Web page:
SAPD chief breaks down how police hope to prevent another upward trend in homicide cases

2021 had 160 homicide cases compared to 2020 which had 128 homicide cases.

SAPD chief breaks down how police hope to prevent another upward trend in homicide cases

SAN ANTONIO – San Antonio police are taking extra steps to prevent homicide numbers from being on the upward trend in the future.

“We got to do something to try to address those areas where we see more of it occurring than other places,” said Chief William McManus, who took time to speak with KSAT about what he believes is partially the cause of the uptick in cases.

In 2021, San Antonio responded to around 160 homicide cases, where three in four of them involved gun violence.

That is a 23% uptick from 2020, which only saw 128 homicide cases.

“These are all people that have been murdered by somebody, and I don’t know how to change behaviors to get people to not be so quick to hurt somebody,” McManus said.

He said several of these cases are unsolved because most of them are unorganized, which means spontaneous and random acts of violence.

“It seems that there are a lot of weapons out there, and people are very, very eager to pull a gun when there is some type of altercation,” McManus said. “People need to take a step back and take a deep breath and count to 10 before they decide they are going to pull a gun to hurt someone.”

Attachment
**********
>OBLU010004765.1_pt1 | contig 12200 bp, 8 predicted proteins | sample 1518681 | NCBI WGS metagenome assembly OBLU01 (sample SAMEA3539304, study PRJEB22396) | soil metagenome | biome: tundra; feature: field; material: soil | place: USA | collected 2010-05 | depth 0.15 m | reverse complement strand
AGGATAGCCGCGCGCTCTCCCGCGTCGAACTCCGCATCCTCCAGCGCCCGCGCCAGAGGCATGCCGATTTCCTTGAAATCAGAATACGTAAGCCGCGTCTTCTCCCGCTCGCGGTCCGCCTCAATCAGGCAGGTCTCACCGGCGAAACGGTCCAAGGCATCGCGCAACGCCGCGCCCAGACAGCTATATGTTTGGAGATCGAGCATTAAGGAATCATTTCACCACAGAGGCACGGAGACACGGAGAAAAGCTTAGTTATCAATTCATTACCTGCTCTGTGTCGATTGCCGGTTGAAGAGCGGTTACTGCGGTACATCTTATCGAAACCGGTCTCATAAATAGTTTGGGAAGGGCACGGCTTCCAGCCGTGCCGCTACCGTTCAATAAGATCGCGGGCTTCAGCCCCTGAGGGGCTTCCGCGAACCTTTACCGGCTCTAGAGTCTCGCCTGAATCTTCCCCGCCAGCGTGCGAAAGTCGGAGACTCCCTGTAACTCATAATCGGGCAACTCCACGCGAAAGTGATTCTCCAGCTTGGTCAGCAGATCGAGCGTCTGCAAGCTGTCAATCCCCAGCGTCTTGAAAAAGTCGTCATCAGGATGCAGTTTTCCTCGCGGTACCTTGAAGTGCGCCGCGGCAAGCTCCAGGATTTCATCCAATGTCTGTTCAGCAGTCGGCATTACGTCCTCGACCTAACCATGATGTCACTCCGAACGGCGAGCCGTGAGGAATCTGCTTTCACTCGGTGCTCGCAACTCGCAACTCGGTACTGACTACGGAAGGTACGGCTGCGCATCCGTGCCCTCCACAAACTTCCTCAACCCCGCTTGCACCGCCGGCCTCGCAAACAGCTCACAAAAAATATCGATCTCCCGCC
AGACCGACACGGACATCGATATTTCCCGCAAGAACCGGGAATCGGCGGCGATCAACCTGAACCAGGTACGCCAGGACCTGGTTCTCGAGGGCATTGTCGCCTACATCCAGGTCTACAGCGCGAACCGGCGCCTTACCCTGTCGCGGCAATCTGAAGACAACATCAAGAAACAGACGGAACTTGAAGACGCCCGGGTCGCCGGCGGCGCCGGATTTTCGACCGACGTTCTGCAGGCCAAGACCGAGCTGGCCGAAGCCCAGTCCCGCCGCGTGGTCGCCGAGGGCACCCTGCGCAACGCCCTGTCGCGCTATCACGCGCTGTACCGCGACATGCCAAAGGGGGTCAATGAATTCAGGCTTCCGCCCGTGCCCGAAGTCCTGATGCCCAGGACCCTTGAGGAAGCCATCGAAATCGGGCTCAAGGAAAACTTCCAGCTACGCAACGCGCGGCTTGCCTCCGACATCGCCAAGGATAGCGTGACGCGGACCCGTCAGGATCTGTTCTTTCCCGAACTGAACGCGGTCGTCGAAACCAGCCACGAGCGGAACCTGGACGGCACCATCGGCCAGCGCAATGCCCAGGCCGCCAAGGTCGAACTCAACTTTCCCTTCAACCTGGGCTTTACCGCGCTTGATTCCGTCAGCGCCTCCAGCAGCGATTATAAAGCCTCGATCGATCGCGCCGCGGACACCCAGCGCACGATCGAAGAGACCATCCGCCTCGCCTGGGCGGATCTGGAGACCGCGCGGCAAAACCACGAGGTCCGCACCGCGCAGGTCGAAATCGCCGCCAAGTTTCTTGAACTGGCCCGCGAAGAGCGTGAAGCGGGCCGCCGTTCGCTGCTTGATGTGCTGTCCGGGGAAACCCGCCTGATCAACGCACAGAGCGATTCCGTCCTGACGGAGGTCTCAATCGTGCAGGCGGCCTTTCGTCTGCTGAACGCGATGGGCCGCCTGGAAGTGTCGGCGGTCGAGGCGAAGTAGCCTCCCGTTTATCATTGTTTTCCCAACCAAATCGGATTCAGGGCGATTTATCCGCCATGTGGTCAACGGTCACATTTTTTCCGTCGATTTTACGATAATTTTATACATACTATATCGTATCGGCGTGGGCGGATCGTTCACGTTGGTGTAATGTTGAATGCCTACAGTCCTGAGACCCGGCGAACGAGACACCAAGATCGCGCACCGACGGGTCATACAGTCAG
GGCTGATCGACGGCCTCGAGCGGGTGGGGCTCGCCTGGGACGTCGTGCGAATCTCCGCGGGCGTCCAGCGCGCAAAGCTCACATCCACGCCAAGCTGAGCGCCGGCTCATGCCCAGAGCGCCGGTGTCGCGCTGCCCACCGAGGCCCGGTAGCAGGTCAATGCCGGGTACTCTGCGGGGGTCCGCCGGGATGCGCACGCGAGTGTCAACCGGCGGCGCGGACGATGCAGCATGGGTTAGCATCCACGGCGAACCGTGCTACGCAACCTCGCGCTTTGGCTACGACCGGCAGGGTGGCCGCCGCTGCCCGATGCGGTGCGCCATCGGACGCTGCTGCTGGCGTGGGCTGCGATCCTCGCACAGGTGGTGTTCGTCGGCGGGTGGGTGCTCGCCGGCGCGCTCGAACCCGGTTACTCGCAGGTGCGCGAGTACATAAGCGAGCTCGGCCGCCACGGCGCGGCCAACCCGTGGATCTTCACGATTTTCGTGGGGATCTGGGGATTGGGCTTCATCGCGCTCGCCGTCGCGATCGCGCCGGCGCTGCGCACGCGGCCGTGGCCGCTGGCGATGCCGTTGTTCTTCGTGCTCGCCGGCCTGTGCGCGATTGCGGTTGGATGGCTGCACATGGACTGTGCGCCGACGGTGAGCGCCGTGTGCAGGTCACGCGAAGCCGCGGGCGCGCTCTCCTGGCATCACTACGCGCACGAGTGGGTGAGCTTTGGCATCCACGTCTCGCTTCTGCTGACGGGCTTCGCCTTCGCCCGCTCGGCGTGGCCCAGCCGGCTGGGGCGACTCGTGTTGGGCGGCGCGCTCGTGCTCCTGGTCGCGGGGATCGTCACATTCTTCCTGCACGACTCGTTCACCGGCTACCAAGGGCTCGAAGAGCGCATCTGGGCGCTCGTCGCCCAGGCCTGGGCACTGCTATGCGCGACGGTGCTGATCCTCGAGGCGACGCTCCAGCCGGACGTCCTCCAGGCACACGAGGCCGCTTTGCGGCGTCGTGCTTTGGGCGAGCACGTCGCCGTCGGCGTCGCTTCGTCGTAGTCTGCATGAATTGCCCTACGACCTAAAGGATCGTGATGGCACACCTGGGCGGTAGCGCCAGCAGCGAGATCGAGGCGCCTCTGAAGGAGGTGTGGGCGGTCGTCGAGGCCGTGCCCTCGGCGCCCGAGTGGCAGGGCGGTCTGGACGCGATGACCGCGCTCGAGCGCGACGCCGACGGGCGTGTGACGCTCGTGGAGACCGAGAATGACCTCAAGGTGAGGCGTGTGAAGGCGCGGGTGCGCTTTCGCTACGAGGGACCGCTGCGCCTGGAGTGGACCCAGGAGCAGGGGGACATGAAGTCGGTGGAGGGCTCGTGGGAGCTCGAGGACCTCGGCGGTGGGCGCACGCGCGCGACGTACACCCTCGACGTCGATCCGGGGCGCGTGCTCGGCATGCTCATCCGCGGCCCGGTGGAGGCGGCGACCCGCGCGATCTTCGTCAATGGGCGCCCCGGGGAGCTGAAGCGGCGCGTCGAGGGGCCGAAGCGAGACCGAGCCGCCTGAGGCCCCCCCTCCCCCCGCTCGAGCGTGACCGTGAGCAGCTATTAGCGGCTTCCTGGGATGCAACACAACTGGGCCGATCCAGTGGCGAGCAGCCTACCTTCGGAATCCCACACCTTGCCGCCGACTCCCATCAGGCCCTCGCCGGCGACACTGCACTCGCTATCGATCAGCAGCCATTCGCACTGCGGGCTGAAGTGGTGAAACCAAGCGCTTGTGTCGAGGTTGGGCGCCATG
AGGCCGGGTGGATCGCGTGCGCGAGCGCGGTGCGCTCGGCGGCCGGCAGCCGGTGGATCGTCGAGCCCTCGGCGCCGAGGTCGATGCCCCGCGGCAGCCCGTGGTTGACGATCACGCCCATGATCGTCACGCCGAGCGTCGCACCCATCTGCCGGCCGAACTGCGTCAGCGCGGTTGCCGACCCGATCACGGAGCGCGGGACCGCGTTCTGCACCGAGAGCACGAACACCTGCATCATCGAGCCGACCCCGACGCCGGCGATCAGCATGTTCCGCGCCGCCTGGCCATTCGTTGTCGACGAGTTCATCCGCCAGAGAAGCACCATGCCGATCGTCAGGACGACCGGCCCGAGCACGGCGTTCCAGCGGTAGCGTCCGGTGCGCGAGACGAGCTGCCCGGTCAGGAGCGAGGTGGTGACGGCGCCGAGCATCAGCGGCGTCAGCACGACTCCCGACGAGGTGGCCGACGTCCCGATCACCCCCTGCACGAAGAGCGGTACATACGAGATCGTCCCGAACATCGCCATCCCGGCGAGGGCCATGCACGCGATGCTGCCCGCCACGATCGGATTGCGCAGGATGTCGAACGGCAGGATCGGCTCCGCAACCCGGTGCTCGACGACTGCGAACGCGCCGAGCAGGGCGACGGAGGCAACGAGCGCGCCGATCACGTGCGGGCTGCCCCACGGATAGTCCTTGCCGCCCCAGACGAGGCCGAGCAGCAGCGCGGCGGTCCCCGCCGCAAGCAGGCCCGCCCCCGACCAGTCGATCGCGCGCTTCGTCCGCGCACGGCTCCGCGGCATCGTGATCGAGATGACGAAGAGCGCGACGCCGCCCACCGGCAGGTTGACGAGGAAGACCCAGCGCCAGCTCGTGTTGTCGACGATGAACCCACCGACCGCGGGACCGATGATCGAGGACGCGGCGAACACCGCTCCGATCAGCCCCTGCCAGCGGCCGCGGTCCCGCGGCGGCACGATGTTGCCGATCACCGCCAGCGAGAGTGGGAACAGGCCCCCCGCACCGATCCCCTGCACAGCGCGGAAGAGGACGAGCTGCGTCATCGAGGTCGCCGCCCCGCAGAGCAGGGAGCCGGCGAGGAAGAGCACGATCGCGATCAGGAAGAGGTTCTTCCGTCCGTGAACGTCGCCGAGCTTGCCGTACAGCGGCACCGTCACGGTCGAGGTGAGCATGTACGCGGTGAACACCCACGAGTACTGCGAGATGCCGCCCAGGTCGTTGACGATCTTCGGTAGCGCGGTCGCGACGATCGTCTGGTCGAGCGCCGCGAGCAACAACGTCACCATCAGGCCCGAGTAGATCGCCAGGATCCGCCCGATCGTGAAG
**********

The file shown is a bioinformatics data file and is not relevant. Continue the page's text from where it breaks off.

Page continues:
Those homicide cases involved things like road rage, family violence and more.

It’s a trend that is happening all across the nation.

“What concerns me, too, is that I think people feel there is a lack of consequence for doing this, and this is concerning,” McManus said. “Another issue is the lack of cooperation. It’s not that people just don’t want to talk to police because they don’t want to be involved. It is fear of retaliation. And at times, victims or other potential suspects don’t cooperate because they want to handle it themselves.”

McManus said they are trying to reduce the amount of homicide by crime mapping where the most incidents are taking place and breaking that down into micro-districts to investigate.

“We are going to stay long enough to be effective but not long enough to over-police,” he said. “Not necessarily patrolling but investigating and using other tactics we plan to implement.”

McManus also added that having community engagement, not just with police, will keep people out of trouble.

“If you engage in risky behavior, your chances of becoming a victim of a violent crime go way up,” McManus said. “Community groups and youth groups, I think any kind of engagement like that is valuable. Again, unless you are living a high-risk lifestyle, you are safe in this city.”

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About the Author:

Japhanie Gray is a reporter with KSAT12 News.